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Jason Hull was the co-founder of Broadtree Partners, a firm that acquires $1-5MM EBITDA companies. He also was the co-founder of open source search consultancy OpenSource Connections, a premier Solr and ElasticSearch firm. He and his wife FIREd (financial independence retire early) at 46 and 45, respectively. He has a BS from the United States Military Academy at West Point and a MBA from the University of Virginia Darden Graduate School of Business. He held a CFP certification from 2015 - 2021. You can read more about him in the About Page. If you live in Johnson County, Texas or the surrounding areas, he and his wife are cash buyers of Johnson County, Texas houses.

6 thoughts on “There Are Times When Saving a Dollar Isn’t Worth It

  1. “Ouch”! Heal fast.

    It would never have occurred to me to pay out-of-pocket for an MRI when the wait was “only” a month. I’d also be tempted to give the VA a few more chances before I decided to stop visiting them.

    I’ve had the same difficulty unclamping my fingers from my wallet. When frugality skills work so well for so long, there’s no incentive to change our behavior. I need to reassure myself that I can always clamp back down again if I have to, and I don’t think I’ll have to worry about developing a sense of entitlement…

    I guess the good news is that you didn’t need the Vicodin. But should the financial accounting include the street value of the leftover medications?

    1. Nords, you’re going to try to turn me into Jesse Pinkman, aren’t you? 🙂

      I have a theory (that I just developed) about turning off the frugality switch and then turning it back on. One of the ways we deal with ego depletion is simply avoiding having to make decisions. We’d rather not be faced with temptation at all than to have to say no. If I can’t walk away from the mall without the 183″ flat screen TV, then I simply don’t go to the mall rather than building up the mental muscles to strengthen my reserves of willpower.

      Thus, while, in avoiding temptation, we have succeeded in LBYM, we don’t truly know how we’d react under fire. You can practice on the field all you like, but you can never replicate gametime conditions. The only way to know how you’ll react in a match is to play in one. So, for those of us who have engaged in temptation avoidance as a counter to ego depletion, we’re afraid to loosen up the purse strings and live a little closer to the edge because we’re afraid of that slippery slope.

      With regards to waiting a month and giving the VA more chances, I had some noteworthy restrictions on my lifestyle after my injury. While the surgery, in toto wasn’t that big of a deal, I couldn’t do things I enjoyed like long walks with the dog, hikes, and anything athletic beyond sitting underneath the benchpress or lat machine. My utility loss was much higher than the utility I place on the $340 I should have spent to get the MRI done privately.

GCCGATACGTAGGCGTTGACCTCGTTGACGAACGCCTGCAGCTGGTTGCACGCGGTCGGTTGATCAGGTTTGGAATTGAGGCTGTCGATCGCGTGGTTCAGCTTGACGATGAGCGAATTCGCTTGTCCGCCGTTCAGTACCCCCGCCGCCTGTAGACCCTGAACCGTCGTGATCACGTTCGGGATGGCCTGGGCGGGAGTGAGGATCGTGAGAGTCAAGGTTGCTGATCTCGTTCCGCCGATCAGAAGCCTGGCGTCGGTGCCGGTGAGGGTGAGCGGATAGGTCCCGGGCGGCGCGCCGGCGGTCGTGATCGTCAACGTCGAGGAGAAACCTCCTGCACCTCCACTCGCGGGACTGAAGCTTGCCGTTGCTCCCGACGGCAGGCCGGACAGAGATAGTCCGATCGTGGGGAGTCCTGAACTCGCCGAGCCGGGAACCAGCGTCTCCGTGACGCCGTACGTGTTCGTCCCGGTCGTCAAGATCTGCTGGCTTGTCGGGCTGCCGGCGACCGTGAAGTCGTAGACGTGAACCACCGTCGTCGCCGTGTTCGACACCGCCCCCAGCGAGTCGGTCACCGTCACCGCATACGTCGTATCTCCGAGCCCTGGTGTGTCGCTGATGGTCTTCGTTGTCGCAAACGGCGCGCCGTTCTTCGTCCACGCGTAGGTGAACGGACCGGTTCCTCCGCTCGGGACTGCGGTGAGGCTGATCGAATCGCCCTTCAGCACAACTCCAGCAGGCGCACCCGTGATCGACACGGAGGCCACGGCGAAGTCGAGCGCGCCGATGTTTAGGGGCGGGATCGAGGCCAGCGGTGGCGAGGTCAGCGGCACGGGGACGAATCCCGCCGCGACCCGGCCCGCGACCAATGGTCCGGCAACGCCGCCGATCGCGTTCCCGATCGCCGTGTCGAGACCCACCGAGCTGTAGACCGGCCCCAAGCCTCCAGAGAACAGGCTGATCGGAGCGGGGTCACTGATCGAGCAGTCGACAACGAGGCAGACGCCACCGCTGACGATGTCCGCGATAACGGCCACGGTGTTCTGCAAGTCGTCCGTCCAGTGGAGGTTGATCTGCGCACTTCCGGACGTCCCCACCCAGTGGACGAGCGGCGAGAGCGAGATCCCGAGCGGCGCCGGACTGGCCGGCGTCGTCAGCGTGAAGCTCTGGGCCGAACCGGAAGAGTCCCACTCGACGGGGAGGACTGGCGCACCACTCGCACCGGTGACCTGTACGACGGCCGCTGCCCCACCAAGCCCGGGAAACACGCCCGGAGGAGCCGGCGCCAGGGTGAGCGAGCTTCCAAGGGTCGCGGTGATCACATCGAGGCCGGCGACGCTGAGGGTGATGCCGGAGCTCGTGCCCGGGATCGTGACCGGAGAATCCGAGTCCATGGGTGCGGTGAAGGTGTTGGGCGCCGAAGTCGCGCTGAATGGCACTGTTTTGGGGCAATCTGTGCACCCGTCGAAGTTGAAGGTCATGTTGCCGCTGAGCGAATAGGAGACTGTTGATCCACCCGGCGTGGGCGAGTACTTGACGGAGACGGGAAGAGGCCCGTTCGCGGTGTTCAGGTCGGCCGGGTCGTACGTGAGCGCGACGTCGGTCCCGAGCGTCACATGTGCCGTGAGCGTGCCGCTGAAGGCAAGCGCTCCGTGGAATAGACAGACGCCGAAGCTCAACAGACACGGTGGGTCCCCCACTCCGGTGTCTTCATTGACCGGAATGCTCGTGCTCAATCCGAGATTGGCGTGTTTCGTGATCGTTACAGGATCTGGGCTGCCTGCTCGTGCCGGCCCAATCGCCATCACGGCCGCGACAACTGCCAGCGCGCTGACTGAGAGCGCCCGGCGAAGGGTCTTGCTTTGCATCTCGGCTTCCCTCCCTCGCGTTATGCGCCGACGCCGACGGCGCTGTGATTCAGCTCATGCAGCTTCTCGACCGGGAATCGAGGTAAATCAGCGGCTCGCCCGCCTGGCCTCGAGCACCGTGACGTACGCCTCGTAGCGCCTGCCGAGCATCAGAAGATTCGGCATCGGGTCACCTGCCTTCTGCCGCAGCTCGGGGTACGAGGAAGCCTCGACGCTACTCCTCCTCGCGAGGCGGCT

If it’s routine work like a physical or vaccinations, I’d probably give the VA another chance (assuming they can figure out how to integrate their EHR system with private health providers), but when it involves quality of life issues, there’s no chance I’d go down that road again. I’d rather (gulp!) work longer if it came down to that fine of a margin.

  2. That’s crazy! My wife needs a couple of MRIs a year, and we avoid the hospital due to pricing. We do have a dedicated MRI lab in town though that is around 1/3 the price, and are very good with service.

    I wish hospitals were required to post pricing on all lab/diagnostic work, so people could shop around, and make a choice that fits their situation. They are one of the only industries that doesn’t do it.

    1. They don’t post the information because then you’d confuse what you’d have to pay with what insurance pays, and you wouldn’t go…except for people who are in your situation. You can always call around and shop for the best deal. Offer to pay for the procedure up front and in cash and see if you can get a discount.

      The MRI isn’t bad, but, my goodness, sitting there for 30-45 minutes with nothing to do but look at the ceiling while the loud, whirring machine makes noise. I felt like I was in the Stephen King story “The Jaunt.”

  3. It would have been one of my signature moves as well. Recently I have had the choice between getting free physicals in France (which I did on my last trip) or see someone immediately in Guatemala. I did it for non urgent dental work I could have had done in France too but would have had to book appointments weeks in advance and hope nothing goes wrong, if a follow up visit was needed it would have been 2 weeks later and impossible to attend. Paying for convenience is often worth it when you can afford it.

    1. It’s not like care in Guatemala is expensive! 🙂

      I think that we all reach a point in our lives where we swap our mindset from trading time for money (working longer hours, clipping coupons, being ultra DIYers) to the opposite – we trade money for time. Of course, you have to earn that right to be able to trade money for time; if you have no money, then you can’t trade it for convenience. Yes, I just said in twice as many words what you so pithily pointed out:

      Paying for convenience is often worth it when you can afford it.

      If people who aren’t at the “can afford it” stage would simply think in terms of reaching that point as quickly as possible, they could probably get Monkey Brain to play along. Monkey Brain doesn’t like work. So, do things which get you to the point of giving you the choice to purchase convenience as quickly as possible, and Monkey Brain can kick back in his hammock and eat bananas. Everyone wins.

      It’s why I really enjoy the premise of your website. You get it. Financial independence = freedom. It can also mean, when you choose it, convenience.

      Sometimes, though, once you’ve reached that point, you have to stop and remember that you’re there and that you can buy convenience.